Charles Schwab Challenge

Jordan Spieth overcomes mid-round hiccup, posts another 65, but what does it mean?

Darren Carroll for Golf Digest

The golf course is not the first place that would come to mind when one thinks of being seduced into a false sense of hope or excitement. On the contrary when we’re talking about the wild ups and downs of one Jordan Spieth, of course.

On a fan-less, mostly cloudless Friday morning at Colonial Country Club in Fort Worth, the 26-year-old Dallas native zoomed briefly to the top of the leader board halfway through his second round before posting a second-straight 65 to sit just a stroke off the early lead at the Charles Schwab Challenge.

“I played a really, really solid round of golf with a kind of 20-minute hiccup for a couple holes,” Spieth said. “With eight birdies around this place, it's nothing to complain about. I’m obviously very pleased with the position I'm in after two rounds.”

If it seems like a familiar one, it should. During the 2018-19 season, Spieth ranked ninth in first-round scoring and first in second-round scoring. It was quite a different story on the weekend, however, as his numbers soared and his ranking plummeted, to 170th and 187th, respectively.

In the small sample size of five starts this year before the season was paused for 91 days because of the COVID-19 pandemic, things were even worse. Spieth’s scoring for all four rounds was up and as a result he had just one top 10, three finishes outside the top 50 and a missed cut.

Yet at various points along the way, the three-time major champion who only a handful of years ago came this close to completing the Grand Slam, has talked about his game being this close.

For perspective’s sake, the last time Spieth led or shared the lead after 36 holes of a PGA Tour event was in 2017, at the Northern Trust. That was also the same year that he last won, at the Open Championship at Royal Birkdale.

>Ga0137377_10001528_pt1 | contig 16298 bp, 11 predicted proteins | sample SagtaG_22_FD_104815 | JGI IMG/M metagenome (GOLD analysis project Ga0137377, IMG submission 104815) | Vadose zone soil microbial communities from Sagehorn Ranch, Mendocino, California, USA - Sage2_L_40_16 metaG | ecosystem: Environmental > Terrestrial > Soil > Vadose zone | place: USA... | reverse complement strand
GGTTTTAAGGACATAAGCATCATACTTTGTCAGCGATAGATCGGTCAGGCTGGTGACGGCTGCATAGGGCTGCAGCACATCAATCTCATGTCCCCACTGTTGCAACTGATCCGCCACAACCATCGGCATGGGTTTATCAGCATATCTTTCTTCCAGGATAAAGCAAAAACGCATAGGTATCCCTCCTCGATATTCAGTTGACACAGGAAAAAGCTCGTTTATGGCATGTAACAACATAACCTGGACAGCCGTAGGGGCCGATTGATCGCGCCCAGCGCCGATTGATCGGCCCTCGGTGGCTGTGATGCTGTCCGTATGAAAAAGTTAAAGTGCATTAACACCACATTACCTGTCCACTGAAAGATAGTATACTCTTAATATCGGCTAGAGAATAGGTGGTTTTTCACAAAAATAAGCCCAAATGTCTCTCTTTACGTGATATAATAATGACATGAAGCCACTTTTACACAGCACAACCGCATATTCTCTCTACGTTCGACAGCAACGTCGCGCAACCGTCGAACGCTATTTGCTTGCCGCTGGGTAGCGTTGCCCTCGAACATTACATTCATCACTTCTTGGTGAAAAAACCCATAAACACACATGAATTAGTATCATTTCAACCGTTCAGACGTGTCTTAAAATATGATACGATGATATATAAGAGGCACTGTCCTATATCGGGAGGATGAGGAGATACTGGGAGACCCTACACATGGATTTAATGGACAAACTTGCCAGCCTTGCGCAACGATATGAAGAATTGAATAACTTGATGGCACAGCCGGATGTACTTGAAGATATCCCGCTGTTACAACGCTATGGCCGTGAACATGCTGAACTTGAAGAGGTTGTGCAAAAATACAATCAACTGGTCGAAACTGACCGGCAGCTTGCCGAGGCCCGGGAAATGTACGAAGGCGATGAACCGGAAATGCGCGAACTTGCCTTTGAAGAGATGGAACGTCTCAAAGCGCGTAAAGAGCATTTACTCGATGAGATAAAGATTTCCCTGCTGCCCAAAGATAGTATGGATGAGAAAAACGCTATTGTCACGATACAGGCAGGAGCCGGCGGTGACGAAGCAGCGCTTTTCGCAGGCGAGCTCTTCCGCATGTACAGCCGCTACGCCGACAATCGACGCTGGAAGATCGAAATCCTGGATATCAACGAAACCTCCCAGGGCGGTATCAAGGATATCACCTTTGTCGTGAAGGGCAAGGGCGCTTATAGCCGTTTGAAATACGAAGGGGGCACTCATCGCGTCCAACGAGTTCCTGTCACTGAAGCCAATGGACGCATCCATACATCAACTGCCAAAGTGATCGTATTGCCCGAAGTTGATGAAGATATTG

Is this finally the turning point? Early on, Spieth’s round had promise.

Thanks to a deft combination of accuracy off the tee, solid ball-striking and good touch on and around the greens, he poured in a half-dozen birdies over his first 11 holes.

Now about that 20-minute hiccup …

It started on the par-4 third. The 474-yard dogleg left is the toughest hole at Colonial. Still, Spieth was in good shape, with just 27 feet between him and another birdie, or at least par.

Until he four-putted, with three of those putts coming from 3 feet, for double. Gulp.

Then, at the 244-yard par-3 fourth, Spieth missed the green right, chipped to just inside 10 feet and missed his par putt before tapping in for bogey.

But Spieth didn’t stay down for long, bouncing back with birdies on each of the next two holes before parring out.

“I did a really good job of staying very neutral where I'd been kind of getting really negative or down on myself for a little while in the past,” he said. “I felt that I gave myself some grace to say, look, I haven't really been practicing a ton of those kind of short-range putts. That's really all it was. [The fourth] is a hard hole. I just hit a not-so-great 240-yard shot, so that bogey I didn't think much of. I hit a good putt, good chip there. There wasn't a huge swing of emotions. I stayed calm.”

Can he stay in contention?

Colonial seems like a good bet for where the drought could end. In seven starts there, Spieth has a win (in 2016), two runner-up finishes and two other other top-10s. Twenty-three of his 30 rounds there have been in the 60s.

Or will he tease us again?